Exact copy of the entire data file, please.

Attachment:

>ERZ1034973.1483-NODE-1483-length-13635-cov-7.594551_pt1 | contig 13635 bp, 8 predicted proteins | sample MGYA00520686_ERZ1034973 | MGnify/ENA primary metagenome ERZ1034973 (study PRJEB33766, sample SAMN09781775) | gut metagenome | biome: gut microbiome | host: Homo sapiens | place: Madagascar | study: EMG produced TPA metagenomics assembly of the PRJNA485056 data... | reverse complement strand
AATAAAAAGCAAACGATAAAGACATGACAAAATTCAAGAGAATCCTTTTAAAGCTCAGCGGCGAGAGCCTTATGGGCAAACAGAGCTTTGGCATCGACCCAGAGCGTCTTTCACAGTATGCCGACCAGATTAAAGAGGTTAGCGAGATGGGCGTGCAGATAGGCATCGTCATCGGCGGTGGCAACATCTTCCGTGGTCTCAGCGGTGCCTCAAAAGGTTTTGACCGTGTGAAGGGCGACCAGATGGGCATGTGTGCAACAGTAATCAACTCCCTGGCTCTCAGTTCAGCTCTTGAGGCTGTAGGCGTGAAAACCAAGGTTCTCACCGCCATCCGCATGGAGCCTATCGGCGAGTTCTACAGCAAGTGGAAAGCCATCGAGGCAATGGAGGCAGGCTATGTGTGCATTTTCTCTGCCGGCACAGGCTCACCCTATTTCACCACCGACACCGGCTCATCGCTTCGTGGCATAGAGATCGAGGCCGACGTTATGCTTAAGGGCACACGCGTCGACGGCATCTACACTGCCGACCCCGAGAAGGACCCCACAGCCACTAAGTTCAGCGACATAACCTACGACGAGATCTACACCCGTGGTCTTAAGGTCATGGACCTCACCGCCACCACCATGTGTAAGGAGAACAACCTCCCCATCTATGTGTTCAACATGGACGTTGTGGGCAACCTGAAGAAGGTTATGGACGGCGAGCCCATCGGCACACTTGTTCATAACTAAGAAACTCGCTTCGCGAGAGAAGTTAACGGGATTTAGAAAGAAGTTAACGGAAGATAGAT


>ERZ1034973.1483-NODE-1483-length-13635-cov-7.594551_pt1 | contig 13635 bp, 8 predicted proteins | sample MGYA00520686_ERZ1034973 | MGnify/ENA primary metagenome ERZ1034973 (study PRJEB33766, sample SAMN09781775) | gut metagenome | biome: gut microbiome | host: Homo sapiens | place: Madagascar | study: EMG produced TPA metagenomics assembly of the PRJNA485056 data... | reverse complement strand
AATAAAAAGCAAACGATAAAGACATGACAAAATTCAAGAGAATCCTTTTAAAGCTCAGCGGCGAGAGCCTTATGGGCAAACAGAGCTTTGGCATCGACCCAGAGCGTCTTTCACAGTATGCCGACCAGATTAAAGAGGTTAGCGAGATGGGCGTGCAGATAGGCATCGTCATCGGCGGTGGCAACATCTTCCGTGGTCTCAGCGGTGCCTCAAAAGGTTTTGACCGTGTGAAGGGCGACCAGATGGGCATGTGTGCAACAGTAATCAACTCCCTGGCTCTCAGTTCAGCTCTTGAGGCTGTAGGCGTGAAAACCAAGGTTCTCACCGCCATCCGCATGGAGCCTATCGGCGAGTTCTACAGCAAGTGGAAAGCCATCGAGGCAATGGAGGCAGGCTATGTGTGCATTTTCTCTGCCGGCACAGGCTCACCCTATTTCACCACCGACACCGGCTCATCGCTTCGTGGCATAGAGATCGAGGCCGACGTTATGCTTAAGGGCACACGCGTCGACGGCATCTACACTGCCGACCCCGAGAAGGACCCCACAGCCACTAAGTTCAGCGACATAACCTACGACGAGATCTACACCCGTGGTCTTAAGGTCATGGACCTCACCGCCACCACCATGTGTAAGGAGAACAACCTCCCCATCTATGTGTTCAACATGGACGTTGTGGGCAACCTGAAGAAGGTTATGGACGGCGAGCCCATCGGCACACTTGTTCATAACTAAGAAACTCGCTTCGCGAGAGAAGTTAACGGGATTTAGAAAGAAGTTAACGGAAGATAGAT